Automatic speech recognition (ASR) and other natural speech and language processing techniques have become ubiquitous in the technologies that surround us in today’s world. From my cell phone to my dashcam to my nightstand, I always have some form of digital assistant nearby, which I can summon with the sound of my voice.
#1 - You're Paying Them To Promote Their Brand
The rise of Alexa and Google Speech as a service has been swift. Many of the leading brands have signed up to using their off-the-shelf speech systems, building voice skills for their customers or integrating them into their products as the only voice interaction method. Just like "Intel Inside" of years past, we now have, "Works With <Alexa/Google Assistant>." However, this is not an easily removed sticker that tells your customers what type of microchip is inside their computer.
Imagine you work for a late-night comedy show and want to put together a montage of news anchors saying the word "covfefe". You could employ an army of interns to listen to hundreds of hours of recorded broadcasts, or you could use Cobalt's Telefol engine to search. Technology to the rescue!
Automatic Speech Recognition (ASR) is a key component of a virtual assistant - it converts audio into text. As well as being crucial for conversational AI, ASR has applications as a standalone technology in places like automated subtitling, call centre transcription and analytics, meeting transcription, and more. This post takes a deeper look at what’s under-the-hood of Cobalt’s Cubic speech recognition technology.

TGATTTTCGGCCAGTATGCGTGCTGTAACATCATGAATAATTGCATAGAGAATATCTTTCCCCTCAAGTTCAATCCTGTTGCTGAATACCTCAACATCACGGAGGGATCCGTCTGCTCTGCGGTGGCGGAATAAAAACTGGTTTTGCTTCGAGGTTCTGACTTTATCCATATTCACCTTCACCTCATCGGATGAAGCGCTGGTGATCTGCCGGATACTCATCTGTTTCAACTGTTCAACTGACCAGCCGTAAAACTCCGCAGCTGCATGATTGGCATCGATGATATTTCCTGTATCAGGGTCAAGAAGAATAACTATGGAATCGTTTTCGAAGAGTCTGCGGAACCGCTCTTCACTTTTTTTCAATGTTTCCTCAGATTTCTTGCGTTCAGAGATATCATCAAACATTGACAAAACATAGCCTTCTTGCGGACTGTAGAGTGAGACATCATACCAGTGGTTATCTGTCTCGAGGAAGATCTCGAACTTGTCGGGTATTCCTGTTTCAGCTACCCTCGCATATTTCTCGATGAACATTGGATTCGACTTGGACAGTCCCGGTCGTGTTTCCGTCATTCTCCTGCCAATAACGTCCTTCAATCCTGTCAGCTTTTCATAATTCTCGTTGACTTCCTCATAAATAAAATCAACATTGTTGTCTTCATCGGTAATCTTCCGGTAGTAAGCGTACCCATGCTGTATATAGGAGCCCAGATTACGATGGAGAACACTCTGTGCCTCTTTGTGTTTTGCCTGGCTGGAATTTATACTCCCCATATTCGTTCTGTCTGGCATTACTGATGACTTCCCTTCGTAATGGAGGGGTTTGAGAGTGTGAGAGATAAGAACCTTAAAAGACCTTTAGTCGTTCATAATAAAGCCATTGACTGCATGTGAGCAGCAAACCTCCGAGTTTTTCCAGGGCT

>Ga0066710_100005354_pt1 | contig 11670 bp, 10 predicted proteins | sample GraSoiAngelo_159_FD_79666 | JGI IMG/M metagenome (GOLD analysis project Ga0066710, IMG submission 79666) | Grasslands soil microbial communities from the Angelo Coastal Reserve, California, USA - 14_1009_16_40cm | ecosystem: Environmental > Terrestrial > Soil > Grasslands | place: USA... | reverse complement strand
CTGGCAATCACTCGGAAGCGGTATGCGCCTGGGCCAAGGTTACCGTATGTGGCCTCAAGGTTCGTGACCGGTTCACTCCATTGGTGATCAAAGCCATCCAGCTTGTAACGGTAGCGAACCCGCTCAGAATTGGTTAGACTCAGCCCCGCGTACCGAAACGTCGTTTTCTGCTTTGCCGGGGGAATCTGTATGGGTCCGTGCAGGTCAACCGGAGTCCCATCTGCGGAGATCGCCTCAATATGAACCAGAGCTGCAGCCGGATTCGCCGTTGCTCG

USING OPTICAL SENSING TO IMPROVE VOICE TECHNOLOGY IN NOISY ENVIRONMENTS
Automatic speech recognition (ASR) has improved markedly in recent years, due to advances in data collection methods, cheaper computation, and innovations in the underlying machine learning algorithms. Still, noisy environments pose a particular problem for voice technology.
USING VOICE TECHNOLOGY TO HELP STUDENTS LEARN FOREIGN LANGUAGES
Whether it’s to improve their employment prospects, to make traveling easier, or simply to exercise their brain, many people are learning foreign languages.
The speech processing research community is a dynamic place these days. The commercial prominence of highly popular speech interfaces has taken an already-thriving research community and provided a transforming jolt of attention. The evidence is quite clear at the annual Interspeech conference, the 2019 version of which was held in Graz, Austria from September 15-19. Cobalt had five employees in attendance this year -- Jeff Adams, Ryan Lish, Stan Salvador, Rasmus Dall, and myself -- and we found it
Many of our readers will know that Cobalt is a virtual company; all our employees work from home. People often ask us how we manage to maintain such great team cohesion and loyalty when we don’t see each other daily. There are many answers to that question, but one of them is certainly our tradition of CoWs.
Virtual assistants allow us to interact with technology by voice. They are built on a complex pipeline of AI technology that understands the breadth and complexity of spoken language. This pipeline includes automatic speech recognition, natural language understanding, dialogue management and text-to-speech components. The technology in the pipeline is based on machine learning - a subset of AI algorithms that learn their behaviour from data instead of being explicitly programmed.
“Hey Computer, tell me the latest”
With the rise of virtual assistants like Amazon’s Alexa, Apple’s Siri and Google’s assistant, we’re all beginning to get used to talking to our devices. In contrast to computers that have a keyboard and mouse, or tablets and phones with a touchscreen, virtual assistants let us interact using natural spoken language. Voice interfaces drastically simplify our interaction with technology.
To fulfill requests, virtual assistants are built on a complex pipeline of AI technology: